Our Nesting Shore Birds

June 27, 2024 at 12:09 p.m.

Beachgoers and boaters who frequent Stump Pass Beach State Park are probably familiar with the shorebird nesting area at the southern end of the park at Stump Pass. From spring through mid-summer, many bird species use this area for nesting. During this time, the area is roped off & marked to keep humans and dogs away so the birds can nest, incubate their eggs and care for the hatchlings until they fledge.

This year’s nesting season at Stump Pass was disappointing as only one pair of Wilson’s plover and Killdeer, an American plover, successfully nested. The Wilson’s plover nest produced two eggs but only one chick has survived and even though it can fly short distances, it will stay with its parents for another couple of weeks. The Killdeer lost all four chicks, and sadly, a second nest attempt with four eggs failed. Across the pass, the nesting season has proved more productive on Knight Island, perhaps because there is less foot and boat traffic.

The shorebirds who nest along area shorelines are often migrating from their winter homes up to where they spend their summers. Least Terns migrate each spring from South America to nest here. Unbelievable, right? Snowy plovers, Wilson’s plovers, American Oystercatchers and Black Skimmers do live here year round, but move from their winter grounds to congregate on beaches like Stump Pass to breed.

Due to development, birds are now seeking out other locations to breed and make their nests. Almost one half of all nesting Least Terns now nest on gravel rooftops as do some American Oystercatchers and Black Skimmers. In Venice, a rooftop Least Tern nest with chicks was wiped out by a Great Horned Owl so even a location up out of human reach isn’t guaranteed safe. If you happen to notice birds that appear to be nesting on a rooftop, contact the Florida Fish & Wildlife Commission at 888-404-3922 so the site can be monitored.

Without active protection on the part of humans, these imperiled birds may not survive into the future. Please give some thought to small steps you can take to help raise the success and survival rate for nesting shorebirds. Beachgoers are asked to stay a respectful distance back from roped off areas as birds may become spooked and fly off, leaving their eggs exposed to the sun & heat that can fry them (you know how hot the sand becomes if you try to walk barefoot during the day). Exposed eggs & chicks are easy prey for predators from gulls & other birds to crabs, raccoons, and coyotes. If birds start flying around you or divebombing you, leave the immediate area as they may be swarming to protect their chicks. Heed their warning that you are too close. Other easy steps are not leaving food and trash behind as it attracts predators to the area. Pick up discarded fishing line that may entangle birds. Keep your dog away from nesting areas as the birds view dogs as a predator and your dog may damage nests running through roped off areas and even cause birds to abandon their nests. Please keep fireworks away from the beach as they will strike terror into birds and disorient nesting sea turtles. Educate your children not to run into a flock of nesting birds and cause them to flush. It’s not fun for the birds!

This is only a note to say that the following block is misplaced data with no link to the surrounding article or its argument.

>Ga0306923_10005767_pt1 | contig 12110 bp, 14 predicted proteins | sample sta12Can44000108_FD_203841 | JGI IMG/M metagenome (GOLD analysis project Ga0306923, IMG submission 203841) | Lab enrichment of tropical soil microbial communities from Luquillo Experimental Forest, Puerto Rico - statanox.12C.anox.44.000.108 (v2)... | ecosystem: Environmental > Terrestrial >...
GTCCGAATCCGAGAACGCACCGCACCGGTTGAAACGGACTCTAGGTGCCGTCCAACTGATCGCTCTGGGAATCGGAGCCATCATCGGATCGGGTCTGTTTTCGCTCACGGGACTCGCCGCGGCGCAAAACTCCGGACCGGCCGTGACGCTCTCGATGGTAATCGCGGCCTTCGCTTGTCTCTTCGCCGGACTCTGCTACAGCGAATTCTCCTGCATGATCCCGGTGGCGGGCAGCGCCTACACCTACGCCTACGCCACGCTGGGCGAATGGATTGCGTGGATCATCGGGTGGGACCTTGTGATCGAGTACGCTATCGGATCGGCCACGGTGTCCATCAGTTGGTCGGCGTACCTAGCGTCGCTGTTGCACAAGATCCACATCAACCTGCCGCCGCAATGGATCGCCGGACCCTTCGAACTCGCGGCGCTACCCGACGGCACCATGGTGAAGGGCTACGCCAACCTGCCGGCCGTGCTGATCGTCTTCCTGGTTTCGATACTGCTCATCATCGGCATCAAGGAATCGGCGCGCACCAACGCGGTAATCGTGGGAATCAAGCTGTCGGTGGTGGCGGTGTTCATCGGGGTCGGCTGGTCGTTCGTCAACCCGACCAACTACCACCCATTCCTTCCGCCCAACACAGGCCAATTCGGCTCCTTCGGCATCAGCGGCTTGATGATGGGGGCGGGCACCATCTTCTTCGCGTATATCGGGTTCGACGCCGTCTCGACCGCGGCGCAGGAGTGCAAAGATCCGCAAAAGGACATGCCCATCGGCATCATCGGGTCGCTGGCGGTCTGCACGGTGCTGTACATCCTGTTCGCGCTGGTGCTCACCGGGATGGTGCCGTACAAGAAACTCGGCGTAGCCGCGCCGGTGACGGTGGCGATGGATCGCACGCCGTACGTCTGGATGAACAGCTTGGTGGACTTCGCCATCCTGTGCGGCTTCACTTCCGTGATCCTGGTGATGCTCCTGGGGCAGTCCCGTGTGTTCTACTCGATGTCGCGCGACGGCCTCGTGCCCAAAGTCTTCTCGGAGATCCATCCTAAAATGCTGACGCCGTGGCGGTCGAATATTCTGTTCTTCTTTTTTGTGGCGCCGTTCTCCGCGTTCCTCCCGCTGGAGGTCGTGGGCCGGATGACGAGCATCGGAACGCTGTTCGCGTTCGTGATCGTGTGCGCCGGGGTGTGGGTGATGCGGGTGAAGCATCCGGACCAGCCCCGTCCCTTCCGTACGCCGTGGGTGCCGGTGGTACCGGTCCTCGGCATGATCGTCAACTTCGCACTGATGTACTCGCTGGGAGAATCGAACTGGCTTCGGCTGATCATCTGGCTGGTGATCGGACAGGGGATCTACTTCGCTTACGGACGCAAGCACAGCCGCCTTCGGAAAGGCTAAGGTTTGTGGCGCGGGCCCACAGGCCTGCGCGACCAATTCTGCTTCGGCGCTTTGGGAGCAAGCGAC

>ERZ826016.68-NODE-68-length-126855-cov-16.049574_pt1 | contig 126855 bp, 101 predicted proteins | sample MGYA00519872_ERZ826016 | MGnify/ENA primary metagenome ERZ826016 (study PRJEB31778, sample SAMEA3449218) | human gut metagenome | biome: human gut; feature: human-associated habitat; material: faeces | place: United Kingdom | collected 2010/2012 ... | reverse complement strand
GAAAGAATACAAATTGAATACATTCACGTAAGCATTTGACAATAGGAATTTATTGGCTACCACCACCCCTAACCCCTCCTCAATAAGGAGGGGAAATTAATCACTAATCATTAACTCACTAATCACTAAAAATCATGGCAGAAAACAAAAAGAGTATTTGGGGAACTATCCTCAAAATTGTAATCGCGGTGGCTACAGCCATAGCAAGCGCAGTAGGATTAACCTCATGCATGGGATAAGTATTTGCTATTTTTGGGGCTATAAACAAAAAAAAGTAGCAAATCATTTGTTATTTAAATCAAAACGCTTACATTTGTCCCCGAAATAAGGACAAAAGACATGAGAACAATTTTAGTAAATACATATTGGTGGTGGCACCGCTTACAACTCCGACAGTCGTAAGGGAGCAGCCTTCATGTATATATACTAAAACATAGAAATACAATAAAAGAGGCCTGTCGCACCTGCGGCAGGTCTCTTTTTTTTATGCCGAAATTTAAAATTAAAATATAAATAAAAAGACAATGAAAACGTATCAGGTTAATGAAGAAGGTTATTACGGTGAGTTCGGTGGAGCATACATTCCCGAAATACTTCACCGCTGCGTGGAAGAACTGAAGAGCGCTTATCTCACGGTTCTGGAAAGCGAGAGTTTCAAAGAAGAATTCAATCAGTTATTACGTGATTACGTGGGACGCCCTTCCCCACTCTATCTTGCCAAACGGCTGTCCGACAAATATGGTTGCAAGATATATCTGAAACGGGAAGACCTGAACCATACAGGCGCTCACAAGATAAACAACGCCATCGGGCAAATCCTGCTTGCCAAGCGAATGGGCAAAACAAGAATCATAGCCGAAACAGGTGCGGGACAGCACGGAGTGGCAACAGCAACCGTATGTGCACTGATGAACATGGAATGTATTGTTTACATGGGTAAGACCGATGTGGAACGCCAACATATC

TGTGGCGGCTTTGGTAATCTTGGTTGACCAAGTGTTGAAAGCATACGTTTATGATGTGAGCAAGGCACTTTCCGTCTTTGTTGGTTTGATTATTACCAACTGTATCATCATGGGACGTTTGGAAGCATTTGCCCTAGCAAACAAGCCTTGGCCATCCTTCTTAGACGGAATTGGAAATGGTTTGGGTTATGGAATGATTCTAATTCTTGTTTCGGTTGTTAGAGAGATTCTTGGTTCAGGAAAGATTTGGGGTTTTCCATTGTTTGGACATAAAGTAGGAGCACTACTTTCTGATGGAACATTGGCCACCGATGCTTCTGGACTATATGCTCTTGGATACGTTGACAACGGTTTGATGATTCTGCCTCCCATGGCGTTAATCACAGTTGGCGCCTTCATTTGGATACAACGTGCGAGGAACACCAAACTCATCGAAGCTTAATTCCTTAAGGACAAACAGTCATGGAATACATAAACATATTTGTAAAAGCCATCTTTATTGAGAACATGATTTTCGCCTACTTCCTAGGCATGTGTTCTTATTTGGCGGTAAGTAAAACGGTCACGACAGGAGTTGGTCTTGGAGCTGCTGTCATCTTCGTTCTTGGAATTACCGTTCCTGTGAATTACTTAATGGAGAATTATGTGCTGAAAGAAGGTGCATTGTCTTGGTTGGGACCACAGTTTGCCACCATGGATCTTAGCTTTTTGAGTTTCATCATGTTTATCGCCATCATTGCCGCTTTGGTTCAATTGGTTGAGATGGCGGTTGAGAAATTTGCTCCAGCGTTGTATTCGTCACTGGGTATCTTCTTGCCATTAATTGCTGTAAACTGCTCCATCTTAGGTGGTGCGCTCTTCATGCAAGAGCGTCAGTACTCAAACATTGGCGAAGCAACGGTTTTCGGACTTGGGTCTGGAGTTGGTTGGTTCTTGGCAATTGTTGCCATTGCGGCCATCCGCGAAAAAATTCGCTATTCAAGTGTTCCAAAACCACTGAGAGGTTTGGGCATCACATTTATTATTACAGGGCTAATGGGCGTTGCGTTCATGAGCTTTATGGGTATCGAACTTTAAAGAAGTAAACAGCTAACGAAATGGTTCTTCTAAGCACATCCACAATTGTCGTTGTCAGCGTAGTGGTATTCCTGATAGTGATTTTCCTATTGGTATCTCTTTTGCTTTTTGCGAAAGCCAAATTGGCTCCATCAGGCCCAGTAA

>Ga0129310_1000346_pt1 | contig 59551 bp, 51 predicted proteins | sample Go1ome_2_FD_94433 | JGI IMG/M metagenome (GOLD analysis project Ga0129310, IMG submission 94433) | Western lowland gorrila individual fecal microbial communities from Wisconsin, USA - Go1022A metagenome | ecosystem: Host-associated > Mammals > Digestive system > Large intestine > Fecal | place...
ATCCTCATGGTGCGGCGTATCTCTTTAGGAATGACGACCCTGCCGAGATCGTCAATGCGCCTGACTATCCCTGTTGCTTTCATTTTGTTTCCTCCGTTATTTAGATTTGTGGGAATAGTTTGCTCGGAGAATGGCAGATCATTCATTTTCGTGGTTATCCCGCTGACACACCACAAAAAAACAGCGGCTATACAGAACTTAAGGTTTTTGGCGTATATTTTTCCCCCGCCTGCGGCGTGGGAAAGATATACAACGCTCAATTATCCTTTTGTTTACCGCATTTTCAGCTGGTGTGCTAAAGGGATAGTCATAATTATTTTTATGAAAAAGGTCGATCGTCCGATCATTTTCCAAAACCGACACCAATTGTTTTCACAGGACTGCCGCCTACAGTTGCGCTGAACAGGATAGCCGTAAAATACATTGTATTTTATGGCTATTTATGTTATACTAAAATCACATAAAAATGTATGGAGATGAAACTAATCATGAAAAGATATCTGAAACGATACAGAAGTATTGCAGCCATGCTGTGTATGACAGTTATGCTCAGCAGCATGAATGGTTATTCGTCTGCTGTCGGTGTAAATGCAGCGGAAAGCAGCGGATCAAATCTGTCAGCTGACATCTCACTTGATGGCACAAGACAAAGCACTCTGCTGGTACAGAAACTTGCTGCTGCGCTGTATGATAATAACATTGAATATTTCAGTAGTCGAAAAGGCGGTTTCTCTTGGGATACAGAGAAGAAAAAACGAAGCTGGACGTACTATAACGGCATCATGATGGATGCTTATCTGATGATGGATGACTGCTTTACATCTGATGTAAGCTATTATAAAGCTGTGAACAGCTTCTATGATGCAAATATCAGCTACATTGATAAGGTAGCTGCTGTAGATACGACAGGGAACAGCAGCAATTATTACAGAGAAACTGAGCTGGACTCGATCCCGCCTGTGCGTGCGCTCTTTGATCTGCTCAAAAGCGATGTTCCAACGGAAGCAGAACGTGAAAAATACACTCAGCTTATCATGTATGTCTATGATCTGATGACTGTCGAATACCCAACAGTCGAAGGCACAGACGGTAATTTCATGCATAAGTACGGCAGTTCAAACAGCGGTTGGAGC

Volunteers are always welcome to help protect and monitor the shorebirds along area waterways. If you would like to learn more about these opportunities, here are some groups to check out.  The Florida Shorebird Alliance helps to coordinate the efforts of many organizations statewide to protect shorebirds and is a great resource for volunteer information (flshorebirdalliance.org). FWC’s Imperiled Beach Nesting Bird monitors and beach stewards educate the public and collect data that is used to help set conservation policy (myfwc.com/license/wildlife/ibnb). The Florida Audubon Society is another group involved with monitoring bird numbers and nesting data (fl.audubon.org).

All birds are protected under the Federal Migratory Bird Treaty Act. If you happen to witness someone purposely harassing or disturbing shorebirds or other wildlife, call the FWC Wildlife Alert number at 888-404-3922 or text [email protected].